On this most auspicious day, when the [USA FREEDOM Act]() passed through the Senate on it's way to president's desk, I spent the afternoon listening to some of law professors [Eben Moglen's]( ) excellent talks about [Snowden and the Future]( ).
One of the things that I noticed he mentioned, which I don't recall hearing anywhere else, is our (the US citizenry) continued complacency about spying, as long as they aren't spying on Americans.
> Military control ensured absolute command deference with respect to the fundamental principle which made it all "all right," which was: "No Listening Here." The boundary between home and away was the boundary between absolutely permissible and absolutely impermissible—between the world in which those whose job it is to kill people and break things instead stole signals and broke codes, and the constitutional system of ordered liberty.
Of course, we all know how that turned out:
> Not only had circumstances destroyed the simplicity of "no listening inside," not only had fudging with the Foreign Intelligence Surveillance Act carried them into the land where law no longer provided them with useful landmarks, but they wanted to do it—let's be frank, they wanted to do it. Their view of the nature of human power was Augustan if not august. They wanted what it is forbidden to wise people to take unto themselves. And so they fell, and we fell with them.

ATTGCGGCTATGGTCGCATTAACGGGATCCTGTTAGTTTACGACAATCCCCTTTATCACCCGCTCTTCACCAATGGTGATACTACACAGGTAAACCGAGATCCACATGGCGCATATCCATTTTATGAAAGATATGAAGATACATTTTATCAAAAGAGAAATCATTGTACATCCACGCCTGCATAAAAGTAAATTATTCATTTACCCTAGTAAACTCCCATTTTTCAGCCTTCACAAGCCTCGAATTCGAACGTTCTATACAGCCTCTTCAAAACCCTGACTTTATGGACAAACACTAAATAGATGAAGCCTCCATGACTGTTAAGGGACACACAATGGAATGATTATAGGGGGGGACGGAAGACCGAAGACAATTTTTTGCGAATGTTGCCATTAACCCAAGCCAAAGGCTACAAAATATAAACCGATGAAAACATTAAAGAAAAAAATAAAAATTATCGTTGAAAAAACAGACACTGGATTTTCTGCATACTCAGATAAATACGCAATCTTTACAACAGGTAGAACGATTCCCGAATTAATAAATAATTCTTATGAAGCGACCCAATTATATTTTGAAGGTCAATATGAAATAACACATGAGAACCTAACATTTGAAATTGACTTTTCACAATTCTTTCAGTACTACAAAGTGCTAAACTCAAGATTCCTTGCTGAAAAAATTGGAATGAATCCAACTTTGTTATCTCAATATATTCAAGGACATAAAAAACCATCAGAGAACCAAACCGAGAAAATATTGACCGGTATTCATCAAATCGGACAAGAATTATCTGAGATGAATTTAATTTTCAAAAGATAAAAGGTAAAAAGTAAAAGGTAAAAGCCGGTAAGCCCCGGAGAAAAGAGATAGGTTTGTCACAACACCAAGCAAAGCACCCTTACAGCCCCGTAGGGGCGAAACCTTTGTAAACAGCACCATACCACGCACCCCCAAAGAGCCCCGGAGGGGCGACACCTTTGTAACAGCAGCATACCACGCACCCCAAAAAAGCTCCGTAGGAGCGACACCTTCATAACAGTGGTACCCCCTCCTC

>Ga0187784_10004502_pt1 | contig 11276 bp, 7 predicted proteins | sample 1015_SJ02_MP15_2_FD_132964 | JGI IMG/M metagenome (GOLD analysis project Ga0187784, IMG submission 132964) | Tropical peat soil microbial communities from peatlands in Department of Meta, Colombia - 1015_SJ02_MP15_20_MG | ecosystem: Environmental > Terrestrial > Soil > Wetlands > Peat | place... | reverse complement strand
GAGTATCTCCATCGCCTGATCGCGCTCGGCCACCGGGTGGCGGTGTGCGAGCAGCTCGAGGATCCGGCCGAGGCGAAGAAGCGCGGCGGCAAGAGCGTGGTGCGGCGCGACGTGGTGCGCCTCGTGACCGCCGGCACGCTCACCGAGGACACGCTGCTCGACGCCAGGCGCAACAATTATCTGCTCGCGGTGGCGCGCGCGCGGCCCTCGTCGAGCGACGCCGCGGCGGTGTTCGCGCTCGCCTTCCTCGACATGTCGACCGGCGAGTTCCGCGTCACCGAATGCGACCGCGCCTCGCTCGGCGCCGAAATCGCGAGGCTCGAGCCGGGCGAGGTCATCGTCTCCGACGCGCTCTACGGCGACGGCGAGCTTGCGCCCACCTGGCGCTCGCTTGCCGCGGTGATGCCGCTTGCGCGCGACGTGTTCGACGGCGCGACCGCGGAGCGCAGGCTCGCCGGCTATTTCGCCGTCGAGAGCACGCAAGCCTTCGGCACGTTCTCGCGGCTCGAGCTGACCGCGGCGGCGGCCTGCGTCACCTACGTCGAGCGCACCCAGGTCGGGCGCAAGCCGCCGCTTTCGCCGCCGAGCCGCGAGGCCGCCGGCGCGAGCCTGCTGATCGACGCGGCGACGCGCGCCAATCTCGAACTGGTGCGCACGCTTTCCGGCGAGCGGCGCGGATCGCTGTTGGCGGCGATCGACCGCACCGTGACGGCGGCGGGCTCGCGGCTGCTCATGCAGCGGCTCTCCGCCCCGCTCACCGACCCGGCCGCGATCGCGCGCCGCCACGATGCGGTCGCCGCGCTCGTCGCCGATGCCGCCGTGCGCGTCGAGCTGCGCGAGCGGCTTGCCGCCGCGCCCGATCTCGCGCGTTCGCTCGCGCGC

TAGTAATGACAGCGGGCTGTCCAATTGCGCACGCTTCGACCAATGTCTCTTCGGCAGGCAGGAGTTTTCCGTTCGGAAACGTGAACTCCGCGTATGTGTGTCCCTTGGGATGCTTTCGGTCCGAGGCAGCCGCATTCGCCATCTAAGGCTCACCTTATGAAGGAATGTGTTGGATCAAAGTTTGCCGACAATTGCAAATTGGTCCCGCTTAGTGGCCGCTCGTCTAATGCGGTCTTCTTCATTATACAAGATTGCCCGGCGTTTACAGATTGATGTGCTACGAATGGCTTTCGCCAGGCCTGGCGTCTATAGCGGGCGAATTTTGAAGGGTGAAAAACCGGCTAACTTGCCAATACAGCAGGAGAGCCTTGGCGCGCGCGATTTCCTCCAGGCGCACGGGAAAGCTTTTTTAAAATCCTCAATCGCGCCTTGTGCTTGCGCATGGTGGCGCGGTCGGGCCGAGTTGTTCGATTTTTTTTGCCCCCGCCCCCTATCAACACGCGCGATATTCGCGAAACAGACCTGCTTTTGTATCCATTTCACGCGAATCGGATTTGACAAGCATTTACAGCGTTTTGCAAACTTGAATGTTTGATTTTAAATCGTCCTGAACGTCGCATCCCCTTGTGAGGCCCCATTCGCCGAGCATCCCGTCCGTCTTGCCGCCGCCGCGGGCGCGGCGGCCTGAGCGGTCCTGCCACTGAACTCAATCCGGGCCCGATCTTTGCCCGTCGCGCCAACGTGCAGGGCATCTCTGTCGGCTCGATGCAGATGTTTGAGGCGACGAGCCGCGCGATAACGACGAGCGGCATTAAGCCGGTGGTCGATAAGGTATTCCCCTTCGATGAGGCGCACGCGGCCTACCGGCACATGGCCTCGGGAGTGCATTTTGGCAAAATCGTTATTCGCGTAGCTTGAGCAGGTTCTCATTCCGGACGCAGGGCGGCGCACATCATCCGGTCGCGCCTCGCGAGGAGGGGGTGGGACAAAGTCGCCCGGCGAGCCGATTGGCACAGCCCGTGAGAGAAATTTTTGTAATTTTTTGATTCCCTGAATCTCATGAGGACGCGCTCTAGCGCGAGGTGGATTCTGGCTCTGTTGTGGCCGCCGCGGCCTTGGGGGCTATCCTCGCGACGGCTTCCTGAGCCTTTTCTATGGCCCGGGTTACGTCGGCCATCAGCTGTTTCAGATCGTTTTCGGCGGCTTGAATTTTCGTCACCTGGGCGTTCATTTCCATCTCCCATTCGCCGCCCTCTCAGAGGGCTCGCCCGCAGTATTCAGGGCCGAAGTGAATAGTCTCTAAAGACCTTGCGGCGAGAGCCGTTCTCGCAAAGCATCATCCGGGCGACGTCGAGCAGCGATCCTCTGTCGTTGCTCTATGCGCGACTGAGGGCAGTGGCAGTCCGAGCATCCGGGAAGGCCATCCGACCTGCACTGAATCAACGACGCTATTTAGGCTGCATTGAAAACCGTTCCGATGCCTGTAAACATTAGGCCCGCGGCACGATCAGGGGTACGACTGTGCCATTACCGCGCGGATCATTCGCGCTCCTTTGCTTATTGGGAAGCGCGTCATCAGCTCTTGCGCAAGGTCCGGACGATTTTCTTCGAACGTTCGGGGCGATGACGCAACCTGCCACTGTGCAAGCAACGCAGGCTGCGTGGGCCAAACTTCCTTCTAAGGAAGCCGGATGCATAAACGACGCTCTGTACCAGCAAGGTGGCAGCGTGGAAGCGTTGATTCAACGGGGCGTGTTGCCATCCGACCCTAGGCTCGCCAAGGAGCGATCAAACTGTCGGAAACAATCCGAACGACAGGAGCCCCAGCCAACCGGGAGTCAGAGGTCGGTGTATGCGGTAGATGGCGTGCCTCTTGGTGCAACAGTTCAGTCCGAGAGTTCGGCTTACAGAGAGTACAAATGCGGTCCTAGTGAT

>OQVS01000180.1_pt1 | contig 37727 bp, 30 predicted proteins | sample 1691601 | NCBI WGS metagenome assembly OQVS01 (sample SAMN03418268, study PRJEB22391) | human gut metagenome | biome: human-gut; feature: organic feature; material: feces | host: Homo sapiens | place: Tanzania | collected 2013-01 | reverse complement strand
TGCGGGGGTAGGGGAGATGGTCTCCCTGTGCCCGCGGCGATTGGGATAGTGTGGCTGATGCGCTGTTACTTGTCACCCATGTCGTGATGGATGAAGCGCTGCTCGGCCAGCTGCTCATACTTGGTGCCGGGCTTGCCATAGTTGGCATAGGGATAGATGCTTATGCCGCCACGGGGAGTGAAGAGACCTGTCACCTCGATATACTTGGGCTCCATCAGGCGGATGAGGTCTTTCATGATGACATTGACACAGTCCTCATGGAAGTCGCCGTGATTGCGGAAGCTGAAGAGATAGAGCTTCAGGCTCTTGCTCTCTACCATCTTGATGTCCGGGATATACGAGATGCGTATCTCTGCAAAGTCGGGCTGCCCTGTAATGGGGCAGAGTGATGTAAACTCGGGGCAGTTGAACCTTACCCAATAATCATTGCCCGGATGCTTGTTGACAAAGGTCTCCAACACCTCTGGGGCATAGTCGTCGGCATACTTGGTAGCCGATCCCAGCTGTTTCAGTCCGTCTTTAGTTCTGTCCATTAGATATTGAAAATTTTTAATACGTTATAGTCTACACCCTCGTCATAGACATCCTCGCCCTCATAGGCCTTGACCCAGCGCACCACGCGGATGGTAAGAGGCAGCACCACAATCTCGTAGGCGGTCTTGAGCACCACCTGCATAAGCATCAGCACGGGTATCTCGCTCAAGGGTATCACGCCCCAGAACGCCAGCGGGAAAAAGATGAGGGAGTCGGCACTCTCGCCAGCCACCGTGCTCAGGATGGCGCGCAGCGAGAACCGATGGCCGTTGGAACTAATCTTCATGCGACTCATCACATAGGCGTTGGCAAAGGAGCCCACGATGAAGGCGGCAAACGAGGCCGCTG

Nearly every time that the USA PATRIOT Act is demonized in the press (even the leftist press), it seems to only be because the NSA dared to spy on *us*. But, shouldn't we be questioning why they have to have such a large net at all, irrespective of the national boundaries?
Or, as professor Moglen so succinctly put it (emphasis mine):
> The empire of the United States, the one that secured itself by listening to everything, was the empire of exported liberty. What we had to offer all around the world was freedom—after colonization, after European theft, after the forms of twentieth-century horror we haven't even talked about yet—we offered liberty; we offered freedom.
> It is, of course, utterly inconsistent with the American ideal to attempt to fasten the procedures of totalitarianism on American constitutional self-governance... Partly, as I shall suggest next time, because freedom is merely privilege extended unless enjoyed by one and all. But primarily because *there is an even deeper inconsistency between American ideals and the subjection of every other society on earth to the procedures of totalitarianism*.
Something to think about the next time someone talks about "freedom".